The International Journal of the Commons (IJC) is an initiative of the International Association for the Study of the Commons (IASC).

As an interdisciplinary peer-reviewed open-access journal, the IJC is dedicated to furthering the understanding of institutions for use and management of resources that are (or could be) enjoyed collectively. These resources may be part of the natural world (e.g. forests, climate systems, or the oceans) or they may emerge from social realities created by humans (e.g. the internet or (scientific) knowledge, for example of the sort that is published in open-access journals).

Using resources collectively is often believed to be problematic. In practice however, many cases can be found of common pool resources that are used in a sustainable way. The editors of the IJC welcome contributions from all scientific disciplines, from practitioners and policy makers. We hope that our interdisciplinary approach will contribute to creating a balanced and nuanced view of how common pool institutions actually emerge, develop and perform.

Visit the International Journal of the Commons website

Event: Badanavalu Satyagraha & National Convention for Sustainable Living

scene from the play Yantra Rakshasa Mardini (Slaying of the Machine ...
Scene from Yantra Rakshasa Mardini (Slaying of the Machine), a play recently held in Bangalore in support of  Badanavalu Satyagraha. Pic courtesy: The New Indian Express

Over the last year and a half, a Handloom Satyagraha has been underway in and around the state of Karnataka. It was conducted by the All India Federation of Handloom Organizations. In December 2013, thousands of handloom weavers from across Karnataka marched several hundred kilometers in a campaign entitled ‘Banashankari Yatre’. In January 2014, an indefinite fast was observed demanding strict implementation of the Handloom Reservation Act. In December 2014, a fast until death campaign was undertaken in order to protest against the manufacture of imitation handloom products through powerlooms.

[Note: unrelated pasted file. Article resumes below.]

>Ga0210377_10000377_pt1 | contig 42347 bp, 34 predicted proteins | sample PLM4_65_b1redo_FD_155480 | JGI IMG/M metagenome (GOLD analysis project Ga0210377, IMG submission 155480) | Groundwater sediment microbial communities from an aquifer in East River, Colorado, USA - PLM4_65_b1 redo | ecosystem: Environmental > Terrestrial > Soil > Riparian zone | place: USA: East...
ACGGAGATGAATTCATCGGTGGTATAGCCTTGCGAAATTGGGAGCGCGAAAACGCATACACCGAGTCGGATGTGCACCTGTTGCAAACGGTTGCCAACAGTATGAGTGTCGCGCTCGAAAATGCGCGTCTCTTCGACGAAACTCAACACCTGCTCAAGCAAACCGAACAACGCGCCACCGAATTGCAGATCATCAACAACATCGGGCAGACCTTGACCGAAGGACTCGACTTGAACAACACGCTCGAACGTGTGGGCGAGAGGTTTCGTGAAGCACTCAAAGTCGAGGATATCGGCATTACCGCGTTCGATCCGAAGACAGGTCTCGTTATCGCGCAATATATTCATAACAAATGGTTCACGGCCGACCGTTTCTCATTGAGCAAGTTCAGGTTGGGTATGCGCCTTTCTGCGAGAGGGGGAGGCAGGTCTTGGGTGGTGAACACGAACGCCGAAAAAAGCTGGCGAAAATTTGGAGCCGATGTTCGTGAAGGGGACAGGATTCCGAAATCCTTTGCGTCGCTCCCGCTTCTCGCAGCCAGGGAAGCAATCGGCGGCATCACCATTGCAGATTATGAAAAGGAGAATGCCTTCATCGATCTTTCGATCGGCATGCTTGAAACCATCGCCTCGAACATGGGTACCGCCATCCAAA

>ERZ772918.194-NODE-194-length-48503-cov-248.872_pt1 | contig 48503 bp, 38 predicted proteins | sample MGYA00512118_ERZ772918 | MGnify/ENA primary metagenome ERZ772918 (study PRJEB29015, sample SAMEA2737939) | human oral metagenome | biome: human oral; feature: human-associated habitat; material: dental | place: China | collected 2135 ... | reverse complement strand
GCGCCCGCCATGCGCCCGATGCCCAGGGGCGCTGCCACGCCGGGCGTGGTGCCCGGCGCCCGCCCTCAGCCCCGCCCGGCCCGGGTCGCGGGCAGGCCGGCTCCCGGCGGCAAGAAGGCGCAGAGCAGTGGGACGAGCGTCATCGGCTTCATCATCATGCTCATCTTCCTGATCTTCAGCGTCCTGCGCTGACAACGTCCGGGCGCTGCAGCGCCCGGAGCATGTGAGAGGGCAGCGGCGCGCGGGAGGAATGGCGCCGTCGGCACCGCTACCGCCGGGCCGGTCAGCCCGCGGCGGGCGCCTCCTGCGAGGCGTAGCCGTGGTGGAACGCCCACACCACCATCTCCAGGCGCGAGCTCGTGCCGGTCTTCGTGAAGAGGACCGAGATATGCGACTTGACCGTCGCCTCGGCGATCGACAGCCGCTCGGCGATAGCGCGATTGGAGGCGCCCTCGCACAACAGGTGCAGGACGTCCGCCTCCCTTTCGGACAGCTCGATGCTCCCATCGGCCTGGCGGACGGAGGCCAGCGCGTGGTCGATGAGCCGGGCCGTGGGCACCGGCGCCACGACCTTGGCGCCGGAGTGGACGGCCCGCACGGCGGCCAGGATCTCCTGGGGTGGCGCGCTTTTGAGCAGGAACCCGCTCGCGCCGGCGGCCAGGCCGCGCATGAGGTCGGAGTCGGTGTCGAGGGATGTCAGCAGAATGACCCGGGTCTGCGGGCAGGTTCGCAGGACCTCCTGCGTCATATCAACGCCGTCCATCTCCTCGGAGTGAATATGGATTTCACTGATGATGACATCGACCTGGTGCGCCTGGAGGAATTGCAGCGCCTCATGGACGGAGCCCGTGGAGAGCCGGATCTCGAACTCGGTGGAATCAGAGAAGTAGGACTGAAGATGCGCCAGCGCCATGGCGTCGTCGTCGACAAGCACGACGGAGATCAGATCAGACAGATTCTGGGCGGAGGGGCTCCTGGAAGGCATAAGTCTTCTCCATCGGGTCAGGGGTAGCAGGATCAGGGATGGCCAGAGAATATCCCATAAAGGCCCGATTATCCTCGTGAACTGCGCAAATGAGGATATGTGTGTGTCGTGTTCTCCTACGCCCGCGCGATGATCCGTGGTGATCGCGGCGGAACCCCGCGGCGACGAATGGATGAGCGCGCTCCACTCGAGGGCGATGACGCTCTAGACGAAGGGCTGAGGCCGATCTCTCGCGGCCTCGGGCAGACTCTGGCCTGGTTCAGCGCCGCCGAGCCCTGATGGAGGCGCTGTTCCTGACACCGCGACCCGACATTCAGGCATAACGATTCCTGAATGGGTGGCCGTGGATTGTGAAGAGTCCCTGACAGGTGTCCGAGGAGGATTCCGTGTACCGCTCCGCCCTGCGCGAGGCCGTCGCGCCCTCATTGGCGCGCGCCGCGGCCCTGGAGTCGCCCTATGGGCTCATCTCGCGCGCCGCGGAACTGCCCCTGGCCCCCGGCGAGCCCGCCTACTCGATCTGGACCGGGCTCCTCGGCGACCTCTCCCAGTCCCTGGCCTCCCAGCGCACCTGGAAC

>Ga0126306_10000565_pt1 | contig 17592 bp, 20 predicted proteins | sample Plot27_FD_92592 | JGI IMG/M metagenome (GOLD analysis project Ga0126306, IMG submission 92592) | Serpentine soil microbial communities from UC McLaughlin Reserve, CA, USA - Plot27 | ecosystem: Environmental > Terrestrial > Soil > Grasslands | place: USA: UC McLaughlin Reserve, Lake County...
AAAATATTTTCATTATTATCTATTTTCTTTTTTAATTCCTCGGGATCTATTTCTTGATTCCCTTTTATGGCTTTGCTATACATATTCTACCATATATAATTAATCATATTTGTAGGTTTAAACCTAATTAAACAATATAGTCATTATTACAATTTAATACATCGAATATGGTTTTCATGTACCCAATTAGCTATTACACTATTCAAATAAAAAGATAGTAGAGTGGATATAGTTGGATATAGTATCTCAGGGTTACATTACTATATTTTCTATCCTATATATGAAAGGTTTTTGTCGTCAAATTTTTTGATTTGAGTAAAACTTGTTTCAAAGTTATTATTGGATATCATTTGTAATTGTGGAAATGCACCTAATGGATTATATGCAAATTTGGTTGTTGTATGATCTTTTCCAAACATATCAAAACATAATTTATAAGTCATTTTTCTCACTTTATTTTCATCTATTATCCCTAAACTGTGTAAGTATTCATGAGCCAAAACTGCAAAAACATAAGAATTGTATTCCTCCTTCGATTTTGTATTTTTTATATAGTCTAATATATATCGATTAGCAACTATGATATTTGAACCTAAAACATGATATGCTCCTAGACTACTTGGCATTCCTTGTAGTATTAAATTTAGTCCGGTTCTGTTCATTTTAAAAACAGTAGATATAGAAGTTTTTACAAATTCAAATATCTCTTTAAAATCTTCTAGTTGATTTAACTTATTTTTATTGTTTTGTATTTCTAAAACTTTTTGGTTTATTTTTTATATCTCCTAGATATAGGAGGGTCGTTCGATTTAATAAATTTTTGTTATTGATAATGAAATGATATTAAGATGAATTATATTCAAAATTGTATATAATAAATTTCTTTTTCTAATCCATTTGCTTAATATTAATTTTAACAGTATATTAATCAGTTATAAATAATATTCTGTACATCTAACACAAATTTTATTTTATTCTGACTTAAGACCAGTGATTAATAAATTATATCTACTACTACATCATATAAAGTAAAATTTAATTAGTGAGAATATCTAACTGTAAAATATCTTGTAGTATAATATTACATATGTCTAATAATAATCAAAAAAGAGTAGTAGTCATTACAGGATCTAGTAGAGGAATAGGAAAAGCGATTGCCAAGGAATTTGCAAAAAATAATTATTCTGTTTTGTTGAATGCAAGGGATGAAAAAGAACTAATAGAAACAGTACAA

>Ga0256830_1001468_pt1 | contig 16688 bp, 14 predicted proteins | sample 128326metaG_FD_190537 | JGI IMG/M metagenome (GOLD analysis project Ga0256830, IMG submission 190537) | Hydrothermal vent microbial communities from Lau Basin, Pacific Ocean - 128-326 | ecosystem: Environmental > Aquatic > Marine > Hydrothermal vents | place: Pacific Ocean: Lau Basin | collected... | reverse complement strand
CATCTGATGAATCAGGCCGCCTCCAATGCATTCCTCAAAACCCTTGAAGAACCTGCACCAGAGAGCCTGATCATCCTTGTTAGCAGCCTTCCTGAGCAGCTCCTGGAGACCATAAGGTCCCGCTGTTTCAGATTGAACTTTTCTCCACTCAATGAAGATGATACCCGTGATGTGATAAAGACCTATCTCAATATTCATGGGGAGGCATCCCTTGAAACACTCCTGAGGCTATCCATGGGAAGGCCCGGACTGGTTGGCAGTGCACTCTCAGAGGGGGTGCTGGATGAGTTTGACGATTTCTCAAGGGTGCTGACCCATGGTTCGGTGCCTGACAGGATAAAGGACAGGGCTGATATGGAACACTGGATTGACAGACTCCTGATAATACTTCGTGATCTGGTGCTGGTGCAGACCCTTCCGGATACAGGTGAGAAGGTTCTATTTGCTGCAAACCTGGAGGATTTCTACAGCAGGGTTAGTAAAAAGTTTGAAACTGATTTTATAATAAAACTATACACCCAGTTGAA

The federation has now decided to broad base the Satyagraha and include all organizations working towards sustainability into this campaign. Sustainability in agriculture, environment, labour, gender, language, folklore, culture and education, along with Khadhi and handlooms, is our motto. Badanavalu Satyagraha has now become a joint campaign of all consumers and producers of a sustainable production range. It is a joint campaign of the city people and the village poor. Read more…

Event: Badanavalu Satyagraha National Convention for Sustainable Living

scene from the play Yantra Rakshasa Mardini (Slaying of the Machine ...
Scene from Yantra Rakshasa Mardini (Slaying of the Machine), a play recently held in Bangalore in support of  Badanavalu Satyagraha. Pic courtesy: The New Indian Express

Over the last year and a half, a Handloom Satyagraha has been underway in and around the state of Karnataka. It was conducted by the All India Federation of Handloom Organizations. In December 2013, thousands of handloom weavers from across Karnataka marched several hundred kilometers in a campaign entitled ‘Banashankari Yatre’. In January 2014, an indefinite fast was observed demanding strict implementation of the Handloom Reservation Act. In December 2014, a fast until death campaign was undertaken in order to protest against the manufacture of imitation handloom products through powerlooms.